Plasticity in parasite phenotypes: evolutionary and ecological implications for disease

Nicole Mideo, Sarah Reece

Research output: Contribution to journalArticlepeer-review

Abstract / Description of output

Preventing disease is a major goal of applied bioscience and explaining variation in the harm caused by parasites, and their infectiousness, are major goals of evolutionary biology. The emerging field of evolutionary medicine integrates these two ambitions to inform the development of control strategies that retard or withstand unfavorable parasite evolution. However, as parasites live in hostile and changeable environments – the bodies of other organisms – the success of integrating evolutionary biology with medicine requires a better understanding of how natural selection has solved the problems parasites face. There is increasing appreciation that natural selection shapes parasite strategies to survive in the host and transmit between hosts through facultative (plastic) shifts in parasite traits expressed during infections and in different hosts. This article describes how integrating parasite plasticity into biomedical thinking is central to explaining disease outcomes and transmission patterns, as well as predicting the success of control measures.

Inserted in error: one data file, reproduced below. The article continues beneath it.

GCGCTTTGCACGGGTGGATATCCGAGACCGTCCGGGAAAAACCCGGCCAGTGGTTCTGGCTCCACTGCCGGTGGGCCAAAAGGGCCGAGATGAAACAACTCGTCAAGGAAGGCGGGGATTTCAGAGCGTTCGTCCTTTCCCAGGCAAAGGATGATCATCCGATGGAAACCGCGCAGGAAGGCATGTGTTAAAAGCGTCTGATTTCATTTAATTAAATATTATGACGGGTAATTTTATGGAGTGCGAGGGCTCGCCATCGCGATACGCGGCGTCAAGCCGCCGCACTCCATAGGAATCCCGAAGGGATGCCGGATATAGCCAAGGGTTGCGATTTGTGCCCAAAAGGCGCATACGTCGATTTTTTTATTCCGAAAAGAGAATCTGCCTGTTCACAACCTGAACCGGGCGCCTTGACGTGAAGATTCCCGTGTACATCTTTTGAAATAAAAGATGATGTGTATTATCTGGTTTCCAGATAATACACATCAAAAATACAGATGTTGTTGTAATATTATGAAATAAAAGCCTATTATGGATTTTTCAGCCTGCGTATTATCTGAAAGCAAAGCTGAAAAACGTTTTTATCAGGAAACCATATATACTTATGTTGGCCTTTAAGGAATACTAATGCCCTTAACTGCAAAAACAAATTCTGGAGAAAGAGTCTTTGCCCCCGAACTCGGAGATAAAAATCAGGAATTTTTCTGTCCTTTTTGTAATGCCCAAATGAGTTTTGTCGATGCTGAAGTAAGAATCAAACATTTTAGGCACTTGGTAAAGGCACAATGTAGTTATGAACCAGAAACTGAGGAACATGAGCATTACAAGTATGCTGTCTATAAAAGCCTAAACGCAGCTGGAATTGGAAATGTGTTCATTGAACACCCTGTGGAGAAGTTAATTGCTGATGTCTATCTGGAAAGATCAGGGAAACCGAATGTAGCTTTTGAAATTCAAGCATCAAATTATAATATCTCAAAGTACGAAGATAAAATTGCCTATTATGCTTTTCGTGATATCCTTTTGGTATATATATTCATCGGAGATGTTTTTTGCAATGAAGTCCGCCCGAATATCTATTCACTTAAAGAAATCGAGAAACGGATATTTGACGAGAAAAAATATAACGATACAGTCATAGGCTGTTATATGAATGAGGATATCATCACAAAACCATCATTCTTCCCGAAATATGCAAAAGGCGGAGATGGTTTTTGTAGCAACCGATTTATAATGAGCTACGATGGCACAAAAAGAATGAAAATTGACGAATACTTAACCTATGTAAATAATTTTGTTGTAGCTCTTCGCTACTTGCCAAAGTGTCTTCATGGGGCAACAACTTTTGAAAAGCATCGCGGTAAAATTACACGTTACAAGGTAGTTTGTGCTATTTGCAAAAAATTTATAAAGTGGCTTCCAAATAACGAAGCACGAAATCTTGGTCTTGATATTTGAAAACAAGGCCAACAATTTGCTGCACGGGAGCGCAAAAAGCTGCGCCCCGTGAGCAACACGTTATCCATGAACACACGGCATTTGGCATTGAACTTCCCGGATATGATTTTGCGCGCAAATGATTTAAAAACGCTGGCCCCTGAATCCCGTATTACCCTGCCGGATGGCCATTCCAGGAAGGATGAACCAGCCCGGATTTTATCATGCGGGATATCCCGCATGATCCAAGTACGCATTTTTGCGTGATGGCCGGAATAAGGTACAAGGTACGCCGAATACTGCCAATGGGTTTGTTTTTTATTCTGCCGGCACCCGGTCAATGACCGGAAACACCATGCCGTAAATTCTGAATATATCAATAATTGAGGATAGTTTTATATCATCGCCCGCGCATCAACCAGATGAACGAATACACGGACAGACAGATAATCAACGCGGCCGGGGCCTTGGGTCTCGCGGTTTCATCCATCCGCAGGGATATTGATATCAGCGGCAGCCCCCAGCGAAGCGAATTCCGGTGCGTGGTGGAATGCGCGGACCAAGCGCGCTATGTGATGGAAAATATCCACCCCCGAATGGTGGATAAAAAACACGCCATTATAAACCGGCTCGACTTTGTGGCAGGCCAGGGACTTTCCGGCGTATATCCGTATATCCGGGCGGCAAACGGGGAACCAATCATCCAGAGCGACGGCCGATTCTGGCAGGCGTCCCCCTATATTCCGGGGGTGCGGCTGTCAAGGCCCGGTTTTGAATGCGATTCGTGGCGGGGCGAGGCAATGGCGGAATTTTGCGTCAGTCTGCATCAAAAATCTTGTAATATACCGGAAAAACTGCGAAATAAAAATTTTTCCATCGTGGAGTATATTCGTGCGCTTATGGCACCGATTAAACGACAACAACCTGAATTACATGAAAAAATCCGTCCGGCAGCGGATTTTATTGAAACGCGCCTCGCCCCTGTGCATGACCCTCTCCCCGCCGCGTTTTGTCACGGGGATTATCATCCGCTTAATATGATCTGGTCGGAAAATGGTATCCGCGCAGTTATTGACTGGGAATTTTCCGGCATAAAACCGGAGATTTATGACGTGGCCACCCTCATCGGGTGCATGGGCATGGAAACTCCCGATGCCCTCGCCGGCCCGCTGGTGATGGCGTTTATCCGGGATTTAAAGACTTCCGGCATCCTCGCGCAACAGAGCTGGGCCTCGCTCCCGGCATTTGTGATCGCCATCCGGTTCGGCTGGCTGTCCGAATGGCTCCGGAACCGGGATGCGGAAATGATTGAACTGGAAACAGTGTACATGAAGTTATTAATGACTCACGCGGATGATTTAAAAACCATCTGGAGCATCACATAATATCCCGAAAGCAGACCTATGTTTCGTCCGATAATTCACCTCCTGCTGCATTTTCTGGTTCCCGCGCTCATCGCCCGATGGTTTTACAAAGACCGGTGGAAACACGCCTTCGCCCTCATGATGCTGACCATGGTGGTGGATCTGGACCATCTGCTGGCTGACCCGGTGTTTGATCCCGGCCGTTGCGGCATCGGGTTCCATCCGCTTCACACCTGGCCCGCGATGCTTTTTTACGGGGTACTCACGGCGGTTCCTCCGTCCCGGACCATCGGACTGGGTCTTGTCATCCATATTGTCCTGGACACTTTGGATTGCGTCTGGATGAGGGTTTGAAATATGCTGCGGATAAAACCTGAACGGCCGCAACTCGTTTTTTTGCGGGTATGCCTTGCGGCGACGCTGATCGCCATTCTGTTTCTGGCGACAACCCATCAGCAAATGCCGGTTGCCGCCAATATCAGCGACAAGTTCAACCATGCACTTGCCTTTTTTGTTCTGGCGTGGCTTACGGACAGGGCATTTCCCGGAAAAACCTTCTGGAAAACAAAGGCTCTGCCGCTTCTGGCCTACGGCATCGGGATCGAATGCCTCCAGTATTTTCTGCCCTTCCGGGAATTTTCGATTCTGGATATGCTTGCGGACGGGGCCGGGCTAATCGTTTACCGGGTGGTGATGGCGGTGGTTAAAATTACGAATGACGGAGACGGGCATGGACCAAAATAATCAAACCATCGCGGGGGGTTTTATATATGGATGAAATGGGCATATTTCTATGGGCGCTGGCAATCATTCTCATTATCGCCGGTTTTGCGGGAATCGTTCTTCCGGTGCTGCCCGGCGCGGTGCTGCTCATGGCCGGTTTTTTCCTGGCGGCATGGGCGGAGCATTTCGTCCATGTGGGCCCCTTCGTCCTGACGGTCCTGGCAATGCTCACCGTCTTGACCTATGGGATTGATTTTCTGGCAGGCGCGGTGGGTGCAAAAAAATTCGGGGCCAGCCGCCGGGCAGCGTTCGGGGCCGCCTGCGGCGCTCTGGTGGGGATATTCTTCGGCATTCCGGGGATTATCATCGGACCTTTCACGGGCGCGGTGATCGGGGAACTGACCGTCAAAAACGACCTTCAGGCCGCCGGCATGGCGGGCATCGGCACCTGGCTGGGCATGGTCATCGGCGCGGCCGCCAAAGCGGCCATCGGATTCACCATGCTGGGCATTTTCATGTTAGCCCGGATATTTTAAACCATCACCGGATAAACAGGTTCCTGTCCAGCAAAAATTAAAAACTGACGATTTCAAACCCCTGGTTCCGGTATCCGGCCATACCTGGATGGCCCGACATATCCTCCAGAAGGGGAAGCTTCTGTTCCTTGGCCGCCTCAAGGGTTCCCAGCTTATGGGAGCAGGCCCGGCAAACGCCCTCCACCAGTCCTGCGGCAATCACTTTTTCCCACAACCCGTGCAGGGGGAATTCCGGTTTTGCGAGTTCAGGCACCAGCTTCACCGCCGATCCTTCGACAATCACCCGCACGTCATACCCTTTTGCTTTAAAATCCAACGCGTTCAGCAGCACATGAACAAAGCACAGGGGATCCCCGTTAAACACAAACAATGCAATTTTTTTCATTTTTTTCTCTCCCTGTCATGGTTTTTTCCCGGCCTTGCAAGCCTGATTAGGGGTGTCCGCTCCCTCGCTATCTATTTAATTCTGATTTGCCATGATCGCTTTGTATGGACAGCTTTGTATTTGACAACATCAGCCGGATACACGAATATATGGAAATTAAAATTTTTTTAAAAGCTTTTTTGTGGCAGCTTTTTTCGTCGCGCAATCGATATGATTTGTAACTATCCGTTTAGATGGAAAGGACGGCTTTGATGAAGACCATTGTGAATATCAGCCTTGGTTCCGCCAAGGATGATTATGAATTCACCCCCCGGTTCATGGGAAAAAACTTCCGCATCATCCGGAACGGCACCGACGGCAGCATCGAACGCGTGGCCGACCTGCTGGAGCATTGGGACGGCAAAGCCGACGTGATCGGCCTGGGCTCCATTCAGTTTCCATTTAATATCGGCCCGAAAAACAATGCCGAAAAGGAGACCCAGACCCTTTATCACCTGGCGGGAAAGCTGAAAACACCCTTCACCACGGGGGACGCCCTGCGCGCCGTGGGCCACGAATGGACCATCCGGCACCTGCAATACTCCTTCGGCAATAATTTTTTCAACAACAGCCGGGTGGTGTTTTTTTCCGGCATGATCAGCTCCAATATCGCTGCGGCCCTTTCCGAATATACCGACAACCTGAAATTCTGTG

Original languageEnglish
Pages (from-to)17-24
JournalFuture Microbiology
Issue number1
Publication statusPublished - 2012


Dive into the research topics of 'Plasticity in parasite phenotypes: evolutionary and ecological implications for disease'. Together they form a unique fingerprint.

Cite this